LNG at a Crossroads

 
The overall LNG market may indeed be at a crossroads, as published in the Journal of Petroleum Technology (JPT) recently but despite decade’s worth of talk, and a handful of executed projects, the floating piece of the LNG market puzzle remains parked in the driveway. Certainly we believe and agree the Floating LNG concept has some significant advantages, specifically cost savings, reusability and the potential to monetize stranded gas.

The JPT article references the 2019 World LNG Report, published in April by the International Gas Union (IGU). According to the IGU report, “As floating liquefaction is a technology still in its relative infancy, the potential cost benefits of LNG FPSO technology will become clearer as more projects reach start-up.”

We agree. While the FLNG concept makes perfect sense for certain development scenarios, more units must to be installed to prove out all potential cost benefits.

Building an entire FLNG in a controlled environment with infrastructure (A shipyard for example) and then mobilizing it to a remote region is more cost effective than building the entire unit locally. Even building modules in controlled environments and delivering these pieces to the development site for assembly offers potential for cost savings. These construction approaches are not always ideal though, as they do not include much, if any, local content.

jpt_2019-07_lnghero
Source: Shell. Gemmata LNG tanker.
 
However, an FLNG built entirely offsite might be the only way a gas field in an ultra-remote location could ever be produced economically. The operator/producer benefits too with the potential ability to move and re-use the FLNG elsewhere. The FLNG could be relocated to a new field once the initial field is depleted. Offshore Malaysia, Petronas used this model with the PFLNG Satu that initially began production from the Kanowit field in 2016 and then successfully redeployed to the Kebabangan field in 2019.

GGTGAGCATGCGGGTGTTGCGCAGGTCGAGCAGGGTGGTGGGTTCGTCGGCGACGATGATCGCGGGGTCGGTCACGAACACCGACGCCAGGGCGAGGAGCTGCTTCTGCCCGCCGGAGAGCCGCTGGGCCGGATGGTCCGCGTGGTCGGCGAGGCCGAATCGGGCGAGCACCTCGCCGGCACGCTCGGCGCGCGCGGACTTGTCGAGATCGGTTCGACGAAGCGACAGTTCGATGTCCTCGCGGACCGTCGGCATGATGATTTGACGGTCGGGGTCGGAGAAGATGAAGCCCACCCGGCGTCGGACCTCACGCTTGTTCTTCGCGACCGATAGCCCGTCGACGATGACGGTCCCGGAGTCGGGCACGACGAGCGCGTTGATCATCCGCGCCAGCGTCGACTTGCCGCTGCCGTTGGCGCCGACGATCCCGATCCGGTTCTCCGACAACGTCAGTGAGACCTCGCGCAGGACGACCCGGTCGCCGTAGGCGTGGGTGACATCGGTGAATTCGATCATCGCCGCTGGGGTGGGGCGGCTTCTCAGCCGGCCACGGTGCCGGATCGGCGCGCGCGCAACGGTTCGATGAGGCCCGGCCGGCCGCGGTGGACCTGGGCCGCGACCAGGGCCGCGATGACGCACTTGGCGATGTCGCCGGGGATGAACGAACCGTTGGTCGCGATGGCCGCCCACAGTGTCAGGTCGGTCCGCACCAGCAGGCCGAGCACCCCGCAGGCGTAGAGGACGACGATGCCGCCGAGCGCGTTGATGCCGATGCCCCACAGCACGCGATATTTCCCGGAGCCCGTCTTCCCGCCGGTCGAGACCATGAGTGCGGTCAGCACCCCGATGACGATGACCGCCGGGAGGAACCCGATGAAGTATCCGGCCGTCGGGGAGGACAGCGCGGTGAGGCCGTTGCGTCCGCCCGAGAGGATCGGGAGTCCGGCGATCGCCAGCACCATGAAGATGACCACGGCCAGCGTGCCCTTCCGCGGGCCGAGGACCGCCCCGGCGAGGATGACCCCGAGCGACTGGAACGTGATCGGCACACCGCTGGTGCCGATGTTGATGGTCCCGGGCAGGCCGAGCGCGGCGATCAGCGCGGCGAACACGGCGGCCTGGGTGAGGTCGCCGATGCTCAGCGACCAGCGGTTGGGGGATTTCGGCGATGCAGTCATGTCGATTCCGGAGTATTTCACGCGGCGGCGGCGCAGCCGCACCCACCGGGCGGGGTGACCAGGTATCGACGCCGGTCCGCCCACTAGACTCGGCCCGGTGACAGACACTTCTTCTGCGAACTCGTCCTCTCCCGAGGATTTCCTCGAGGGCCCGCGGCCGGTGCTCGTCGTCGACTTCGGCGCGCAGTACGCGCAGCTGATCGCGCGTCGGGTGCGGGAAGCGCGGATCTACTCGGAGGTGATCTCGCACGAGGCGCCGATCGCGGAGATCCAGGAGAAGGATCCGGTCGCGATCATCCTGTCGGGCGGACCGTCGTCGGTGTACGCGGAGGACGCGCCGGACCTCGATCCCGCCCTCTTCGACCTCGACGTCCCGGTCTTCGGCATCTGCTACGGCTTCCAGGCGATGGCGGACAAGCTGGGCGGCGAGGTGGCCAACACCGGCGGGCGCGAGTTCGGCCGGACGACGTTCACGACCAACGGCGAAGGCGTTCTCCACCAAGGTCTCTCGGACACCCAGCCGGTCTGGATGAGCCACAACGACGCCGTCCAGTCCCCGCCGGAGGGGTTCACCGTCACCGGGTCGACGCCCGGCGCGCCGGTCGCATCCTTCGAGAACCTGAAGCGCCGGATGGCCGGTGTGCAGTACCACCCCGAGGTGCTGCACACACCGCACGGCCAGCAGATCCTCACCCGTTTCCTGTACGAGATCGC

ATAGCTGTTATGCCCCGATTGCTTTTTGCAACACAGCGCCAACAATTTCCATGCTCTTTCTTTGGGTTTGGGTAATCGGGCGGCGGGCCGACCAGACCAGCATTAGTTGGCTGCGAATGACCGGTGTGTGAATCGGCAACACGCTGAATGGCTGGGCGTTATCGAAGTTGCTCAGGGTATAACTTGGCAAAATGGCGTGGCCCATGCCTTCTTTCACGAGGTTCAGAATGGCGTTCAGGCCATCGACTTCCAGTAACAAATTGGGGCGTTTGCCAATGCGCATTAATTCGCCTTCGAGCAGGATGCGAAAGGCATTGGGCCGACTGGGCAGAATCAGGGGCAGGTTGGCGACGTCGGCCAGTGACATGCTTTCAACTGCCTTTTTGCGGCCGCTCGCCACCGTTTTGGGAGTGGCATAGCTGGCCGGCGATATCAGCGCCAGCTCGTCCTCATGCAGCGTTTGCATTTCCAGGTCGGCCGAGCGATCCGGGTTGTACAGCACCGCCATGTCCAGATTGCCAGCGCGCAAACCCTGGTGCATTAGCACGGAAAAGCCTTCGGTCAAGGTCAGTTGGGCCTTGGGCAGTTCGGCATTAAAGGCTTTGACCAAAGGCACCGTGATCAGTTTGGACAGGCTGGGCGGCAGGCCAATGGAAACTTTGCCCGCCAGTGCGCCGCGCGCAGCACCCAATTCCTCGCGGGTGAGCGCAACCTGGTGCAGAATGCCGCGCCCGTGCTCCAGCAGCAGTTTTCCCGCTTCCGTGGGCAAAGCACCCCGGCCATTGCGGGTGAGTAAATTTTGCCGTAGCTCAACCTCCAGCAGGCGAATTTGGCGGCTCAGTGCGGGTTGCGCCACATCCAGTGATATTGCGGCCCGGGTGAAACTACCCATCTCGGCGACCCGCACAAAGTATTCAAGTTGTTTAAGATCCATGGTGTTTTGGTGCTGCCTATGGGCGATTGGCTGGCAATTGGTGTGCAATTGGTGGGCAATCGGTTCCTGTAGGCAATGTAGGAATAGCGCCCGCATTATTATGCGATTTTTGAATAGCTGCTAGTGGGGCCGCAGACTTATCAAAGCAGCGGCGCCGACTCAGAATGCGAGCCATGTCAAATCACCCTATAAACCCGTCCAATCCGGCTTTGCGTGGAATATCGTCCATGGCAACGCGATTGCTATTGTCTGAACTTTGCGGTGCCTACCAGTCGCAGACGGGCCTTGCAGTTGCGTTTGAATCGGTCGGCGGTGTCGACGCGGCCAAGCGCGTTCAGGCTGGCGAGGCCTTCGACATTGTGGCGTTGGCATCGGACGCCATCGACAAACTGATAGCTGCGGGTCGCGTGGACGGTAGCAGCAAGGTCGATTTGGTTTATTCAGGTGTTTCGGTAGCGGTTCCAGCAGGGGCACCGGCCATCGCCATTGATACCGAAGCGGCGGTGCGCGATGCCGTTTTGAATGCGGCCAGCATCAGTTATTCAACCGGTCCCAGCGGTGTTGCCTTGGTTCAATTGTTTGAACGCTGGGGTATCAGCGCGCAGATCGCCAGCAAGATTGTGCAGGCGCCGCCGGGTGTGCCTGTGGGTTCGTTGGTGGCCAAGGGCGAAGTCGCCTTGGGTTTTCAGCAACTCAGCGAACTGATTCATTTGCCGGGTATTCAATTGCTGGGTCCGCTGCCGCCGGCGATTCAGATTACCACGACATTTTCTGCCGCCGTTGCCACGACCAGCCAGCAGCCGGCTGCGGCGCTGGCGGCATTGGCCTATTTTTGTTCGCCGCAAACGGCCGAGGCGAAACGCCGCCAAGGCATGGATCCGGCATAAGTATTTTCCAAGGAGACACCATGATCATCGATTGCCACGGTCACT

Production companies are more focused today on value and less on volume (initiating & increasing production). This trend has steered operators to find other ways to reduce costs and maximize the use of previous investments. As a result, a number of FLNG projects offshore Australia have been dropped in favor of FPSOs/Production Semis that will export gas to existing onshore LNG facilities, which will have excess capacity by the mid-2020’s. In places where there are no existing alternatives, the FLNG option makes sense and where we believe more opportunities exist to monetize stranded gas. The mid-sized gas discovery with no nearby infrastructure is where the FLNG is the most practical and cost-effective solution.

 

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The overall LNG market may indeed be at a crossroads, as published in the Journal of Petroleum Technology (JPT) recently but despite decade’s worth of talk, and a handful of executed projects, the floating piece of the LNG market puzzle remains parked in the driveway.

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